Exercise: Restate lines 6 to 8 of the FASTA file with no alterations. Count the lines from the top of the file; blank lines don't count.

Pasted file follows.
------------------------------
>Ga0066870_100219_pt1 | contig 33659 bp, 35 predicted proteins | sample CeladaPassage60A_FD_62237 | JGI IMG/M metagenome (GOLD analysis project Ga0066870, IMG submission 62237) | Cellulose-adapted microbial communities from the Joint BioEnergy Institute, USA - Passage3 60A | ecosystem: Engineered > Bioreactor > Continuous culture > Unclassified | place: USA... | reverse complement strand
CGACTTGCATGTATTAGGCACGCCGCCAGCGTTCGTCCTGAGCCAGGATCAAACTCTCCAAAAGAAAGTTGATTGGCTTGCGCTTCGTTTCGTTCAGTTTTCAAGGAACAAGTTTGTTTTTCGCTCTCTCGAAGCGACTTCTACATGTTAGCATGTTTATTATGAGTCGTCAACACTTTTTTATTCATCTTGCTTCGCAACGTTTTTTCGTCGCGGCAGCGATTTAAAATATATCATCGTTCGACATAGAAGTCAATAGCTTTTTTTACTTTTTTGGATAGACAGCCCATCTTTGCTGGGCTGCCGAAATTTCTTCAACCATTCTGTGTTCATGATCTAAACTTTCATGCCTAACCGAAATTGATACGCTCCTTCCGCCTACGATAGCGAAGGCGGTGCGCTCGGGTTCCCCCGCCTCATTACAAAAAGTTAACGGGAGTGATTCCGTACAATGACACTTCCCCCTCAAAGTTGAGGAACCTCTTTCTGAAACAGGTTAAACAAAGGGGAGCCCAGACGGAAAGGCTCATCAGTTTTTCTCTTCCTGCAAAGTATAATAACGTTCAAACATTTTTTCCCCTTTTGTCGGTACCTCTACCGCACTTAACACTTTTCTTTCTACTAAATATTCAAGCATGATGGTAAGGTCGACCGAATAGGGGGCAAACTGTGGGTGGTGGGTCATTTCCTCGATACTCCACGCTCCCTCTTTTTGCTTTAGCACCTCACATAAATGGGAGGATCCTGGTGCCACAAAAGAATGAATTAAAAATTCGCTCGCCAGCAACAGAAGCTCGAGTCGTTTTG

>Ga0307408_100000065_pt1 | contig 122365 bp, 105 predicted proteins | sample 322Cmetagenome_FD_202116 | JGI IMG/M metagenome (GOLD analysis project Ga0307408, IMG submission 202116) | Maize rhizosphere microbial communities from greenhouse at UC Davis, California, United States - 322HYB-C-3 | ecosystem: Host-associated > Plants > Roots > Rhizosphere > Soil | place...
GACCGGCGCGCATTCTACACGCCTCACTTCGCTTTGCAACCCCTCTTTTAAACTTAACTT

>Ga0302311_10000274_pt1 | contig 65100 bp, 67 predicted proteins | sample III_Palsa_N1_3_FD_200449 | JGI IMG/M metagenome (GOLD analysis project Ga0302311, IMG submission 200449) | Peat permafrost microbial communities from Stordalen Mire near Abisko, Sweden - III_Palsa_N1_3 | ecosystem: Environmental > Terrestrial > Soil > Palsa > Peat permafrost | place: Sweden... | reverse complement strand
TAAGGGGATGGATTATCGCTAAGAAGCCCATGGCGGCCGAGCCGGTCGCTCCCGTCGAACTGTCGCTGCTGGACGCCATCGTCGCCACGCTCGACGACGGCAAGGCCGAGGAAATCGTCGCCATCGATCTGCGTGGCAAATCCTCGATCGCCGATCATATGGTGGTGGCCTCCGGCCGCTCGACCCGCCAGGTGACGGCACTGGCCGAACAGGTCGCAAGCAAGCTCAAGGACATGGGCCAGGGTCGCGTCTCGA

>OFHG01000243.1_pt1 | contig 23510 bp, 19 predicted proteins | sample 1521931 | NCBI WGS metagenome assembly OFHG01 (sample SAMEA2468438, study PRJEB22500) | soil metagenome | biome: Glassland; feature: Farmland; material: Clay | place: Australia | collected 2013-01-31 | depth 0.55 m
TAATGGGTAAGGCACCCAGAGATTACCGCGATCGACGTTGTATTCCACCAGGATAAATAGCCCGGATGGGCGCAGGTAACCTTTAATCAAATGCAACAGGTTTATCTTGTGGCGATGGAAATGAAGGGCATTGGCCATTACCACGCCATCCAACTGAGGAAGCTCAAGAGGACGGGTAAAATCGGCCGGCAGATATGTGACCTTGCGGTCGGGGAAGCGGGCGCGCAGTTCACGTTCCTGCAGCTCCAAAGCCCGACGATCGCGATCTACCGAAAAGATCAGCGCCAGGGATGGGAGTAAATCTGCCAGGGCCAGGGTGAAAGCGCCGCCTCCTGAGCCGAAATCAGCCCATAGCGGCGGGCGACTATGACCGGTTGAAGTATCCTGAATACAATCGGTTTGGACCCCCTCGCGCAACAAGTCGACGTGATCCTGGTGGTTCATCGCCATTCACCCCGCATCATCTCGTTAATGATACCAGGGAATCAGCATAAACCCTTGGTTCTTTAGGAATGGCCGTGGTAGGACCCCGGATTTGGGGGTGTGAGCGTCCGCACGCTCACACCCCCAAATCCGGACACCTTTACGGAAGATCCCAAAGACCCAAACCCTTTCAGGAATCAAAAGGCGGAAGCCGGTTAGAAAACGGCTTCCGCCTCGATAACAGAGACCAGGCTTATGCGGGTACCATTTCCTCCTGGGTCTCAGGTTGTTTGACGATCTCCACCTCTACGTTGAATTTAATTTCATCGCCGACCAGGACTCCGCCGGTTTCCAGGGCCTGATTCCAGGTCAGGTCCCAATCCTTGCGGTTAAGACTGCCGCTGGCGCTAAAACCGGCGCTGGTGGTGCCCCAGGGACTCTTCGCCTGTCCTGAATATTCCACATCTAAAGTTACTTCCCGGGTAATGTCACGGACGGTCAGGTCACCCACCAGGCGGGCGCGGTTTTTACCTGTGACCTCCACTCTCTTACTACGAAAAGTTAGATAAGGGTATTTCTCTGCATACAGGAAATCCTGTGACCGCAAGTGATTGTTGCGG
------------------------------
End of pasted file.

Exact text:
TAAGGGGATGGATTATCGCTAAGAAGCCCATGGCGGCCGAGCCGGTCGCTCCCGTCGAACTGTCGCTGCTGGACGCCATCGTCGCCACGCTCGACGACGGCAAGGCCGAGGAAATCGTCGCCATCGATCTGCGTGGCAAATCCTCGATCGCCGATCATATGGTGGTGGCCTCCGGCCGCTCGACCCGCCAGGTGACGGCACTGGCCGAACAGGTCGCAAGCAAGCTCAAGGACATGGGCCAGGGTCGCGTCTCGA

>OFHG01000243.1_pt1 | contig 23510 bp, 19 predicted proteins | sample 1521931 | NCBI WGS metagenome assembly OFHG01 (sample SAMEA2468438, study PRJEB22500) | soil metagenome | biome: Glassland; feature: Farmland; material: Clay | place: Australia | collected 2013-01-31 | depth 0.55 m
TAATGGGTAAGGCACCCAGAGATTACCGCGATCGACGTTGTATTCCACCAGGATAAATAGCCCGGATGGGCGCAGGTAACCTTTAATCAAATGCAACAGGTTTATCTTGTGGCGATGGAAATGAAGGGCATTGGCCATTACCACGCCATCCAACTGAGGAAGCTCAAGAGGACGGGTAAAATCGGCCGGCAGATATGTGACCTTGCGGTCGGGGAAGCGGGCGCGCAGTTCACGTTCCTGCAGCTCCAAAGCCCGACGATCGCGATCTACCGAAAAGATCAGCGCCAGGGATGGGAGTAAATCTGCCAGGGCCAGGGTGAAAGCGCCGCCTCCTGAGCCGAAATCAGCCCATAGCGGCGGGCGACTATGACCGGTTGAAGTATCCTGAATACAATCGGTTTGGACCCCCTCGCGCAACAAGTCGACGTGATCCTGGTGGTTCATCGCCATTCACCCCGCATCATCTCGTTAATGATACCAGGGAATCAGCATAAACCCTTGGTTCTTTAGGAATGGCCGTGGTAGGACCCCGGATTTGGGGGTGTGAGCGTCCGCACGCTCACACCCCCAAATCCGGACACCTTTACGGAAGATCCCAAAGACCCAAACCCTTTCAGGAATCAAAAGGCGGAAGCCGGTTAGAAAACGGCTTCCGCCTCGATAACAGAGACCAGGCTTATGCGGGTACCATTTCCTCCTGGGTCTCAGGTTGTTTGACGATCTCCACCTCTACGTTGAATTTAATTTCATCGCCGACCAGGACTCCGCCGGTTTCCAGGGCCTGATTCCAGGTCAGGTCCCAATCCTTGCGGTTAAGACTGCCGCTGGCGCTAAAACCGGCGCTGGTGGTGCCCCAGGGACTCTTCGCCTGTCCTGAATATTCCACATCTAAAGTTACTTCCCGGGTAATGTCACGGACGGTCAGGTCACCCACCAGGCGGGCGCGGTTTTTACCTGTGACCTCCACTCTCTTACTACGAAAAGTTAGATAAGGGTATTTCTCTGCATACAGGAAATCCTGTGACCGCAAGTGATTGTTGCGG